Alternatively titled Michael Powell: Still A Complete Ass.
The Commission's adoption of the "broadcast flag" represents another important step in the digital television transition. Today's decision strikes a careful balance between content protection and technology innovation in order to promote consumer interests.
I’m not really sure how mandating that future devices be crippled in their ability to record content broadcast over the public airwaves strikes this balance, but then again, I’m not Michael Powell.
In working through the difficult technical and policy questions in this area, I am very pleased that we have once again crafted digital TV policy in a bipartisan manner.
Nice to know that both parties sold consumers out. Great.
The public will gain real benefits from the broadcast flag. First, the broadcast flag decision is an important step toward preserving the viability of free over-the-air television. Because broadcast TV is transmitted "in the clear," it is more susceptible than encrypted cable or satellite programming to being captured and retransmitted via the Internet. The widespread redistribution of broadcast TV content on the Internet would unnecessarily drive high value programming to more secure delivery platforms. The losers would be the 40 million Americans who rely exclusively on free over-the-air TV.
So, by mandating that the new equipment is incredibly restrictive and a secure delivery platform, we prevent TV content from moving to… some other, unspecified “secure delivery platform.” That’s like saying the cure to a disease is to just get the disease, since then you won’t have to worry about getting it.
A few other issues with this. First, “high value” programming has already moved to more secure delivery platforms. You know, like cable and satellite television. Additionally, there are premium channels, pay-per-view events, etc.
The real point is, broadcast television isn’t going to cease to exist because people can distribute television shows on the Internet, as Powell suggests. That already happens now. It’s just absurd. The majority of consumers don’t have any interest in downloading television shows to watch on their computer, and getting those shows watchable on a television set in the living room isn’t very easy for most users.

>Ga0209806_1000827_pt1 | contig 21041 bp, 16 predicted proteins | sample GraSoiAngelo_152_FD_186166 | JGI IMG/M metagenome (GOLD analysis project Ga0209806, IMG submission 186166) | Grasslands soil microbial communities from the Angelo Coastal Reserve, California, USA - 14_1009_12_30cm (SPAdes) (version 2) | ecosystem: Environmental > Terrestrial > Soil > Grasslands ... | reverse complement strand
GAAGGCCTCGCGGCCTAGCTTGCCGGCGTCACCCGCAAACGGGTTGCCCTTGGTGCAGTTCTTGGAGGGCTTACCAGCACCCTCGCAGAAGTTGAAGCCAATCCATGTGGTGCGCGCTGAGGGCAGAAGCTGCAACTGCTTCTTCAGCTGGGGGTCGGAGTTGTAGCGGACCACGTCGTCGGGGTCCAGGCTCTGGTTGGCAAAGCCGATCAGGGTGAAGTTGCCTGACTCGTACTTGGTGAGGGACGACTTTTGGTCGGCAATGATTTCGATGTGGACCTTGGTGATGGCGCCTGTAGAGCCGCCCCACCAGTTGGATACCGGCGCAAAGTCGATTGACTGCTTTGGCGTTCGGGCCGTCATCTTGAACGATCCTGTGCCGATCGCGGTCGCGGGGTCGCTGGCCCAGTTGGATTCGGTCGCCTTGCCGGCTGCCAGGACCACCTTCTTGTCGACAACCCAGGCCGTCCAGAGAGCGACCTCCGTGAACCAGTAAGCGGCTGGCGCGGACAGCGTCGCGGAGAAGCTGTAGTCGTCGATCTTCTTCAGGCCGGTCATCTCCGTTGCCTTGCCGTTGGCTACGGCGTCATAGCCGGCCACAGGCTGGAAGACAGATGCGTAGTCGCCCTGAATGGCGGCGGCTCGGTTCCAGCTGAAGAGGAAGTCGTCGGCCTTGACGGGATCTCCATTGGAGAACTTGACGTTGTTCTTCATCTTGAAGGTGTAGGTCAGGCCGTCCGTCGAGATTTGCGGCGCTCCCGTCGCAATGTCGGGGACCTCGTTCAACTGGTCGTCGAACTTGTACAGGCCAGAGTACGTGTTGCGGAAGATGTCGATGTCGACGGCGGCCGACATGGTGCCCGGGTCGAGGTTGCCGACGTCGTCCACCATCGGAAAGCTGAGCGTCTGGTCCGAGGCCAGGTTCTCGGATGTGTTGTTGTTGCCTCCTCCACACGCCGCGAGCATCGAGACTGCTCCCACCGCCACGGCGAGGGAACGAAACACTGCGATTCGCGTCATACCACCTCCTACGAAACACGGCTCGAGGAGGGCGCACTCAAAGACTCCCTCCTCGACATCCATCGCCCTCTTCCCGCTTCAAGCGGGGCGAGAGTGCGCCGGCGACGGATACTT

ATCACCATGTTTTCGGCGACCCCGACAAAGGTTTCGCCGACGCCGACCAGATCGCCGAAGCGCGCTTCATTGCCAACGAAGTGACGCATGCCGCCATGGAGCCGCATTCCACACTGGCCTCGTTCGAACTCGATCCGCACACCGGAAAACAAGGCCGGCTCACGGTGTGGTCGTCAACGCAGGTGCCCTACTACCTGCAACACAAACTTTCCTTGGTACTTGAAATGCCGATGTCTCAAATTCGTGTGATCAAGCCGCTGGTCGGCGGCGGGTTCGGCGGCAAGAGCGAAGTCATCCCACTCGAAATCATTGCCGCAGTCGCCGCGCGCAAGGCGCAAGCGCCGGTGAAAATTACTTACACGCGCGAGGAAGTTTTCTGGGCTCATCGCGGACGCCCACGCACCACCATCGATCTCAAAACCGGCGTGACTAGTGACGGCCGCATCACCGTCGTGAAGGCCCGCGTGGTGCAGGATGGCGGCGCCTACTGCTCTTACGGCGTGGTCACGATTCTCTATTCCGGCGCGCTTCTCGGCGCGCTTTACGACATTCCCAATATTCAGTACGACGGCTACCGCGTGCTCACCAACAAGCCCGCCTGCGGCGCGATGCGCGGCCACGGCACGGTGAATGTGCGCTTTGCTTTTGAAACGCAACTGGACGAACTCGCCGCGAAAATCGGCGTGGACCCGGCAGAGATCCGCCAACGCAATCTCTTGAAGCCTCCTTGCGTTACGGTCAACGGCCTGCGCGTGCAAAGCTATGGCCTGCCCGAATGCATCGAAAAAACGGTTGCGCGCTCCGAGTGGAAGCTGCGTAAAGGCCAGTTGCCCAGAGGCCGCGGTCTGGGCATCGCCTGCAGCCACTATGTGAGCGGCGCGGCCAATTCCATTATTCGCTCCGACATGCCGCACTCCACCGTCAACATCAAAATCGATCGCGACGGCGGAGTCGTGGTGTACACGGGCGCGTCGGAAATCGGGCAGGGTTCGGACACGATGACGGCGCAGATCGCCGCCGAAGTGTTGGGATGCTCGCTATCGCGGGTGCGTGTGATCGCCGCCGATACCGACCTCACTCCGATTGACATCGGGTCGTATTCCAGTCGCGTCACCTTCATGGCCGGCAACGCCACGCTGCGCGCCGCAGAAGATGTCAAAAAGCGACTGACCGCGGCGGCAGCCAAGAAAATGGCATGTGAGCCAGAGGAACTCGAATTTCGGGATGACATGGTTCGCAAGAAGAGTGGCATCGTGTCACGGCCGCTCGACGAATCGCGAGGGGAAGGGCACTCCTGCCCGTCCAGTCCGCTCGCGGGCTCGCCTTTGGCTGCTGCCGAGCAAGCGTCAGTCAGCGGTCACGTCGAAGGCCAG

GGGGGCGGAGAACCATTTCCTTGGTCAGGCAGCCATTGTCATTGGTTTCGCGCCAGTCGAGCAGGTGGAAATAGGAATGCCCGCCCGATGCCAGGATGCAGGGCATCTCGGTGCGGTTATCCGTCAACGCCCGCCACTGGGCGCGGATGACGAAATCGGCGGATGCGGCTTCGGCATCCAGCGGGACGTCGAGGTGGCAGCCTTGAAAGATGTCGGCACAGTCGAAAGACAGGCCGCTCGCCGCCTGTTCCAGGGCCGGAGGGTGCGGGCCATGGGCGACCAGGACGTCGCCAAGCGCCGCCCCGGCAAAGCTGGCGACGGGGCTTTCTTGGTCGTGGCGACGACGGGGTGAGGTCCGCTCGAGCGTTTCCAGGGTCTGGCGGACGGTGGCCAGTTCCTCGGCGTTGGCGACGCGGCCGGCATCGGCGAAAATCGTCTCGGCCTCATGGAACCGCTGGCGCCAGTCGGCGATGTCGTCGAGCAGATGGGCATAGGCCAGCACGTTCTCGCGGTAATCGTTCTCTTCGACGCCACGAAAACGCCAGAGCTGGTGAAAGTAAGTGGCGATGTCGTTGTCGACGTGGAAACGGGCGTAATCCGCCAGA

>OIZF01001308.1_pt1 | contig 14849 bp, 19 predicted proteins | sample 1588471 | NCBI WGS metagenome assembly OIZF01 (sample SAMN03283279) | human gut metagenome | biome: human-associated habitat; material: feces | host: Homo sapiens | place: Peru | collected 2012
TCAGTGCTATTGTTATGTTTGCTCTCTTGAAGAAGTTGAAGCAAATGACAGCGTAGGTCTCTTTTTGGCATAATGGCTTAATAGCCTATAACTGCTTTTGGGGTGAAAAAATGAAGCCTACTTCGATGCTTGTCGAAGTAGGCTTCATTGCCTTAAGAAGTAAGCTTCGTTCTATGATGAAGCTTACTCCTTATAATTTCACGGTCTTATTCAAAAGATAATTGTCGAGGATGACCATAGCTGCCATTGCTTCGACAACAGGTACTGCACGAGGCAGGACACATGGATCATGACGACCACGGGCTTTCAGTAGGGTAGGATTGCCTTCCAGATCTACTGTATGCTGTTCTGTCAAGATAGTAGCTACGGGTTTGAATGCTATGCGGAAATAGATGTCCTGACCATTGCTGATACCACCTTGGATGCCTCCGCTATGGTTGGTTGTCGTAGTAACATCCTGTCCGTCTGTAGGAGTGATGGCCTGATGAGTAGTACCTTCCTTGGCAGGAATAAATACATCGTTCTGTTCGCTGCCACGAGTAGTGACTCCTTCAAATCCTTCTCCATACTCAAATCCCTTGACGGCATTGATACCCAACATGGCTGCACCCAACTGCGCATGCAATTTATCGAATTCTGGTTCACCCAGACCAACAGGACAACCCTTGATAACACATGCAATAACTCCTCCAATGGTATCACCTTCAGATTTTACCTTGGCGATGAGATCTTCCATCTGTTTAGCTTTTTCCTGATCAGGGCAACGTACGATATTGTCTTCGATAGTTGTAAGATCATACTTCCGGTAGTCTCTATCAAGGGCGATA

But even if it were true, and somehow Internet distribution of TV is something consumers are just desperate for, so much so, that they would rather download shows that watch their television sets, then Powell should be working with the industry to create distribution means of TV programming on the Internet, not helping them ensure it doesn’t happen. I mean, wouldn’t that be serving consumer interests? How are consumer interests served by preventing the public from consuming media in the means they desire?
Second, our broadcast flag decision will promote innovation in content protection technologies.
First, wouldn’t there be more “innovation” if television moved to that hypothetical “secure delivery platforms?” Because, you know, they’d have to make even more restrictive devices. Second, innovation in content protection technologies? Consumers are supposed to be excited that the industry will come up with better copy protection schemes to destroy fair use rights?
Powell is such a tool it hurts.
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